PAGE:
Exam Technique

Links from GCSE

In order to study A-Level Geography it is of course desirable that you have studied Geography to GCSE Level. But it is emphatically not a requirement, though of course it helps! It is true that some topics covered at A-Level do develop ideas first encountered at GCSE, but many study areas are new and others develop ideas in new or different way. You will therefore not be at a disadvantage if you are new to the subject.

It is likely that your teachers will be looking for students that have an interest in the environment and the world around them, and want to follow a subject that is relevant to their own situation and life. Students who are willing to explore ideas in an enquiring and lively way, and who can pass on and communicate findings and ideas effectively, are most likely to get the most out of Geography, and this text!

What are examiners looking for?

All questions of whatever type seek to assess your appreciation and attitude to ‘content’, that is content, be it physical, human or regional in nature, of the specification you are involved with. There are certain common qualities that all boards look for in candidates.

  • A knowledge of facts, basic vocabulary, geographical concepts, processes and theories.
  • An ability to use information in an organised way, supported by appropriate case studies and examples.
  • The appreciation that all geography content is dynamic.
  • A range of skills understood and used in a range of geographical contexts.
  • An ability to comment and evaluate world issues and problems is paramount. Quality of English is now integrated into the marking of papers. You must be clear and accurate in your use of English (i.e. spellings like desert, erosion and vegetation must be correct).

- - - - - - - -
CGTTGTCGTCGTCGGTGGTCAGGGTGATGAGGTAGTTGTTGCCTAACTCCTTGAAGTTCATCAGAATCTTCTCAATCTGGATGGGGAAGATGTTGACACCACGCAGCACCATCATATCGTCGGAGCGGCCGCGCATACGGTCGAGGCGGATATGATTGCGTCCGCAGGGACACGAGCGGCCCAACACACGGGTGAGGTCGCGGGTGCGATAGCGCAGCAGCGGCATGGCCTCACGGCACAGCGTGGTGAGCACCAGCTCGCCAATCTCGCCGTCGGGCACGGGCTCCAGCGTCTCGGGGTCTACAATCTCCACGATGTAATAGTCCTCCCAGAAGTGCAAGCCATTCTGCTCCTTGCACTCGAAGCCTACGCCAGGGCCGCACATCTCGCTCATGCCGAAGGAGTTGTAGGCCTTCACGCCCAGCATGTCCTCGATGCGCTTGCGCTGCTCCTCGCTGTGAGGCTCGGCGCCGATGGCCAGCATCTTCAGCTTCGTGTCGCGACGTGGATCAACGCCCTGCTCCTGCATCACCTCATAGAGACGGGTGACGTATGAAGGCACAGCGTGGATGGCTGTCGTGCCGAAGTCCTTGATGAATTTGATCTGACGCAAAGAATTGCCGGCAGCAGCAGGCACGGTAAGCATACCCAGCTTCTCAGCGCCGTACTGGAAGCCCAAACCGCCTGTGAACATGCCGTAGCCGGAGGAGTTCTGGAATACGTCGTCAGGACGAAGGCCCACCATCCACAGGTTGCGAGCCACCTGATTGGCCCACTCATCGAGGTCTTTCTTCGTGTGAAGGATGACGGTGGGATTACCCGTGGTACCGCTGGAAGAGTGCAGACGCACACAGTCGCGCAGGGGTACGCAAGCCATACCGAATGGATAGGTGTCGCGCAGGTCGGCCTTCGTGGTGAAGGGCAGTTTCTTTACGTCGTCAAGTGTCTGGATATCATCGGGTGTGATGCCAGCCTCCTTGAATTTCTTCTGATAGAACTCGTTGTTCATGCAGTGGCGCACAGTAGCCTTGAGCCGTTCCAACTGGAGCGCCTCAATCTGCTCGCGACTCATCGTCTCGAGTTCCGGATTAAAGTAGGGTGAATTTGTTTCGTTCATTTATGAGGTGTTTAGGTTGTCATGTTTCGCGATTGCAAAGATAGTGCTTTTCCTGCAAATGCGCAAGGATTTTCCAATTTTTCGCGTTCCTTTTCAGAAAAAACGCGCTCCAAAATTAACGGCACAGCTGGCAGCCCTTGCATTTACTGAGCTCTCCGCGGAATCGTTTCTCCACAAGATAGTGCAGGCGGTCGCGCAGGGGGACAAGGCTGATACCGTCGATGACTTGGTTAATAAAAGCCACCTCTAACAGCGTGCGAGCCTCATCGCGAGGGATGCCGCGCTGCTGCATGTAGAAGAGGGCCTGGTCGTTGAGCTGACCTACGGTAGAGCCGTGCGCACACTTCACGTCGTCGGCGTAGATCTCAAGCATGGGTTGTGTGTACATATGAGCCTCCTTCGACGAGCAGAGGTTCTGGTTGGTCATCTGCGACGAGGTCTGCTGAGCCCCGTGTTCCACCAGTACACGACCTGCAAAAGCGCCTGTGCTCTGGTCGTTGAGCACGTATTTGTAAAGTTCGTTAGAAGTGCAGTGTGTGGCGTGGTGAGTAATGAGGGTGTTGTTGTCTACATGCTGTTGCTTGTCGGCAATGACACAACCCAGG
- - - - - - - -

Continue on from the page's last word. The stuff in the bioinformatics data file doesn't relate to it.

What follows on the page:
Some do's and don'ts

Examiners then, are trying to assess the degree to which you can demonstrate as many of the qualities listed above as possible. Common problems encountered by examiners when they are marking examination work include (and these are the areas that you need to avoid!):

  • Candidates spending too much time on one question or a part of a question.
  • Candidates who let words like coast or river trigger an ‘all I know’ type of response, avoiding the focus of the question.
  • Candidates who over-learn favourite topics in the hope they will appear in the examination.
  • Candidates who don’t plan answers, whether they are in response to extended writing questions or structured questions. Quick simple plans are a must, rewriting the essay title on your answer sheet can also help.
  • Candidates who fail to respond to command words. Don’t describe if it says explain; more of this later.
  • Candidates who attempt questions that lead to the snake pit: if you don’t

    understand plastic deformation (glaciation), flocculation (soils) or frontogenesis

    (atmosphere) avoid these questions!
  • Candidates who don’t respond to the vocabulary in the question, i.e. channels are different to valleys, glaciation is different to peri-glaciation, environmental hazards could mean pollution and/or biological and/or geomorphologic hazards, weathering is different to erosion, and so on...
  • Candidates who have a limited reserve of case studies to draw upon. And those that choose case studies that obscure rather than illustrate points.
  • Candidates who seem to be unaware of the ploys to reach the highest level or tier in a question.
  • Candidates who fail to read the rubric of the examination, or fail to organise their time effectively enough over the whole examination. These candidates invariably show all the signs of panicking, i.e. questions unfinished and poor quality of language, uncorrected grammatical and spelling errors and major and avoidable omissions. It is important to re-read your completed examination!
  • Candidates who have no real knowledge of their specification and how knowledge, understanding and skills fit each module/paper that they sit. Failure to practice past papers is also very obvious.
  • Candidates who don’t seek out and outline inter-relationships.
  • Candidates who don’t ‘give’ requested information, i.e. A named area within a city.
  • Candidates who don’t offer supporting diagrams and sketches.
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